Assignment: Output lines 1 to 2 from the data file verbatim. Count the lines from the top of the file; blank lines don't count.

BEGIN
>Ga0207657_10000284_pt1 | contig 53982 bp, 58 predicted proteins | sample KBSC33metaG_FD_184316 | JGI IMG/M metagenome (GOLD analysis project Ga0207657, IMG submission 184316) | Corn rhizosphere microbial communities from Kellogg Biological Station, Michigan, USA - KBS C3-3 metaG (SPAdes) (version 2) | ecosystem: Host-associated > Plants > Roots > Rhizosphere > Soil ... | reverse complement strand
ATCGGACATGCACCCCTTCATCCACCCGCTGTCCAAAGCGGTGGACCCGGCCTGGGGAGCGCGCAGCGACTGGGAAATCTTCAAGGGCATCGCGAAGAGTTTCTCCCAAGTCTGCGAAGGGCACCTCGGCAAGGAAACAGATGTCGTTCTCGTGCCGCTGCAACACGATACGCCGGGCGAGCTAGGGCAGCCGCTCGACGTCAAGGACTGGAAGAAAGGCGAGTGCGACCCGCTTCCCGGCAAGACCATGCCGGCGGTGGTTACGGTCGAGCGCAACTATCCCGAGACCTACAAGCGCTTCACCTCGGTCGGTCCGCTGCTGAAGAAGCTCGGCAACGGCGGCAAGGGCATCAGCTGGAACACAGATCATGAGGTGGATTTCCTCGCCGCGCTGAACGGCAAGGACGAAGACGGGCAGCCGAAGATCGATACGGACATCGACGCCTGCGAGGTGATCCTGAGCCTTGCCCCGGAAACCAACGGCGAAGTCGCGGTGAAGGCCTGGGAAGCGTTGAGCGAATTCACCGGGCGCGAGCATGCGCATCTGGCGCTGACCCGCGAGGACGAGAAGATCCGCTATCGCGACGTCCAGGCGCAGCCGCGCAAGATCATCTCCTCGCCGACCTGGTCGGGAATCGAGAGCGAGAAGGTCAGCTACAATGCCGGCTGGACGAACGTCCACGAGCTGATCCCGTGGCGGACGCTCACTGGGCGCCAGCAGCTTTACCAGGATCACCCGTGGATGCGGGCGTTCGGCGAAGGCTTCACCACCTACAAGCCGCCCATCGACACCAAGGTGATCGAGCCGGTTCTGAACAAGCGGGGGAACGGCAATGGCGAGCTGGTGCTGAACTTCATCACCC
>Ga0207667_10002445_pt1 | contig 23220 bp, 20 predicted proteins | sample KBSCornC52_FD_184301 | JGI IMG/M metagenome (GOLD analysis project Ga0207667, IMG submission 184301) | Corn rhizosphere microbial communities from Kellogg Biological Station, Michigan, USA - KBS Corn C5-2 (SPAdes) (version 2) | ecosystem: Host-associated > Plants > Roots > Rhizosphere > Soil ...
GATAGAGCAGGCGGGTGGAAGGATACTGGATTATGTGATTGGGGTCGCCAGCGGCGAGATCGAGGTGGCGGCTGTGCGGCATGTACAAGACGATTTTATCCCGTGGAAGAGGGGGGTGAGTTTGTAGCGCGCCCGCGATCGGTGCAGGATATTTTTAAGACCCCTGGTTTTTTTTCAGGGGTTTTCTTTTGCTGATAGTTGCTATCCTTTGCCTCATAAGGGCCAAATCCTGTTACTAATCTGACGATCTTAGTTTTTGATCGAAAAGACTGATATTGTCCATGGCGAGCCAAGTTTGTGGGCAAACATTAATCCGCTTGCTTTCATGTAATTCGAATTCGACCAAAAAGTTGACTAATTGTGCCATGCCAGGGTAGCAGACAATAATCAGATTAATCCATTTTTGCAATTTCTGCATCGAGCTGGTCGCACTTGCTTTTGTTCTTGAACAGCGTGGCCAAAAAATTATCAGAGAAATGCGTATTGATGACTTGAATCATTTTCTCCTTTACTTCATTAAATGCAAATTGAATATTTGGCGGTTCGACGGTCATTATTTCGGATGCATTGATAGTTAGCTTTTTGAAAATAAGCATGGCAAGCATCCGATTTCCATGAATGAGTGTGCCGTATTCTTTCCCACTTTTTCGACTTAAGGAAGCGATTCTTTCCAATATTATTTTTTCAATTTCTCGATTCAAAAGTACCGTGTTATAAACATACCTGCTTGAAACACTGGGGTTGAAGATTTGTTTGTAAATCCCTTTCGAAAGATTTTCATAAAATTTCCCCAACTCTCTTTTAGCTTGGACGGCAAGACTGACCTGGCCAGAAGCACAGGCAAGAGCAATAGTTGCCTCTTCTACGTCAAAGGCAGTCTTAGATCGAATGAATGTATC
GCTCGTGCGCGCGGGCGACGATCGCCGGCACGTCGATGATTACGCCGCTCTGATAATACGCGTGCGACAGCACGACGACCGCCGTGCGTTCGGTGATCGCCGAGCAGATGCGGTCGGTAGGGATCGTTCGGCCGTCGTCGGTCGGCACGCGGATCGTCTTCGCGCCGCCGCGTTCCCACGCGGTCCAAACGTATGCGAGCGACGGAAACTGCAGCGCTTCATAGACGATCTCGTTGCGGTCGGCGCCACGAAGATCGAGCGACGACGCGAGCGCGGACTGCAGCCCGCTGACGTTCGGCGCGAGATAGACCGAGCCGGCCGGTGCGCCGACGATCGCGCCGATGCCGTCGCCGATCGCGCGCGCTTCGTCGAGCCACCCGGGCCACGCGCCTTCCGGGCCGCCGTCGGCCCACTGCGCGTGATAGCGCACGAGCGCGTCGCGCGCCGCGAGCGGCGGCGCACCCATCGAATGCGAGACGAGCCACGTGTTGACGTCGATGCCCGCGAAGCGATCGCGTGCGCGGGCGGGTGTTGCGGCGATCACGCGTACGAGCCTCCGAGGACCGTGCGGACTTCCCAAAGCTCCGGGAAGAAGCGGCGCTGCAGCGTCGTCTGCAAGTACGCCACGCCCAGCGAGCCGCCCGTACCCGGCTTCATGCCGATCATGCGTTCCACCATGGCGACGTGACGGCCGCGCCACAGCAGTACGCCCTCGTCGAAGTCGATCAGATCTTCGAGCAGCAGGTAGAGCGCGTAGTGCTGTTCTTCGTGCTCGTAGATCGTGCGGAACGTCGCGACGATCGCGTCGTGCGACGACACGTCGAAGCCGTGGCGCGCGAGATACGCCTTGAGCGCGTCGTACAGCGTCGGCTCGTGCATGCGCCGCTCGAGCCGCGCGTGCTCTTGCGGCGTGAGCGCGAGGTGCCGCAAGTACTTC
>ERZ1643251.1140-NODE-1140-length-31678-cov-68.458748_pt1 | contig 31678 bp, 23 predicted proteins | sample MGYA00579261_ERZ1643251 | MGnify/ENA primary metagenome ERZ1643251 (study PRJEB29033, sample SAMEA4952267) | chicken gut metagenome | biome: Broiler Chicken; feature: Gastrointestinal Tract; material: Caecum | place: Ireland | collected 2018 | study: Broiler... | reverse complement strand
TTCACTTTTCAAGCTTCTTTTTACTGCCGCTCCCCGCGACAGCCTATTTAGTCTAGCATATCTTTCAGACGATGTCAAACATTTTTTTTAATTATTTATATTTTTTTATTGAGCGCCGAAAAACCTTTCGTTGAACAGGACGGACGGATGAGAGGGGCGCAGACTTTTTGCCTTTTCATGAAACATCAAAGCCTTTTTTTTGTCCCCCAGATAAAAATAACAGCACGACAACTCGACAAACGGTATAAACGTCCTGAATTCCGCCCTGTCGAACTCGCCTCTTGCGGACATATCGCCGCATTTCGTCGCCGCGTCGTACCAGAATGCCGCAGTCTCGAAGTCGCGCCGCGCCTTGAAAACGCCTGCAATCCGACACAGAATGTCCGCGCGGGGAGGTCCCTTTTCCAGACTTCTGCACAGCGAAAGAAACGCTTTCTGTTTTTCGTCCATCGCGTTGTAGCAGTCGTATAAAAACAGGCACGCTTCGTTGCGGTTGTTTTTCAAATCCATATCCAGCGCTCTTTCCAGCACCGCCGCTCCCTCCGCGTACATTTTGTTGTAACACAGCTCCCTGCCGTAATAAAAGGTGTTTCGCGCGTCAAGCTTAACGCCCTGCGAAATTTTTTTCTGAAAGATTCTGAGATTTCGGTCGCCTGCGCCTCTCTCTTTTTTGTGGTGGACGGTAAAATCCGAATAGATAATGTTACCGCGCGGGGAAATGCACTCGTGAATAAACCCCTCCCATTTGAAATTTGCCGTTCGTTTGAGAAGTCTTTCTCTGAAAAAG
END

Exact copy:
>Ga0207657_10000284_pt1 | contig 53982 bp, 58 predicted proteins | sample KBSC33metaG_FD_184316 | JGI IMG/M metagenome (GOLD analysis project Ga0207657, IMG submission 184316) | Corn rhizosphere microbial communities from Kellogg Biological Station, Michigan, USA - KBS C3-3 metaG (SPAdes) (version 2) | ecosystem: Host-associated > Plants > Roots > Rhizosphere > Soil ... | reverse complement strand
ATCGGACATGCACCCCTTCATCCACCCGCTGTCCAAAGCGGTGGACCCGGCCTGGGGAGCGCGCAGCGACTGGGAAATCTTCAAGGGCATCGCGAAGAGTTTCTCCCAAGTCTGCGAAGGGCACCTCGGCAAGGAAACAGATGTCGTTCTCGTGCCGCTGCAACACGATACGCCGGGCGAGCTAGGGCAGCCGCTCGACGTCAAGGACTGGAAGAAAGGCGAGTGCGACCCGCTTCCCGGCAAGACCATGCCGGCGGTGGTTACGGTCGAGCGCAACTATCCCGAGACCTACAAGCGCTTCACCTCGGTCGGTCCGCTGCTGAAGAAGCTCGGCAACGGCGGCAAGGGCATCAGCTGGAACACAGATCATGAGGTGGATTTCCTCGCCGCGCTGAACGGCAAGGACGAAGACGGGCAGCCGAAGATCGATACGGACATCGACGCCTGCGAGGTGATCCTGAGCCTTGCCCCGGAAACCAACGGCGAAGTCGCGGTGAAGGCCTGGGAAGCGTTGAGCGAATTCACCGGGCGCGAGCATGCGCATCTGGCGCTGACCCGCGAGGACGAGAAGATCCGCTATCGCGACGTCCAGGCGCAGCCGCGCAAGATCATCTCCTCGCCGACCTGGTCGGGAATCGAGAGCGAGAAGGTCAGCTACAATGCCGGCTGGACGAACGTCCACGAGCTGATCCCGTGGCGGACGCTCACTGGGCGCCAGCAGCTTTACCAGGATCACCCGTGGATGCGGGCGTTCGGCGAAGGCTTCACCACCTACAAGCCGCCCATCGACACCAAGGTGATCGAGCCGGTTCTGAACAAGCGGGGGAACGGCAATGGCGAGCTGGTGCTGAACTTCATCACCC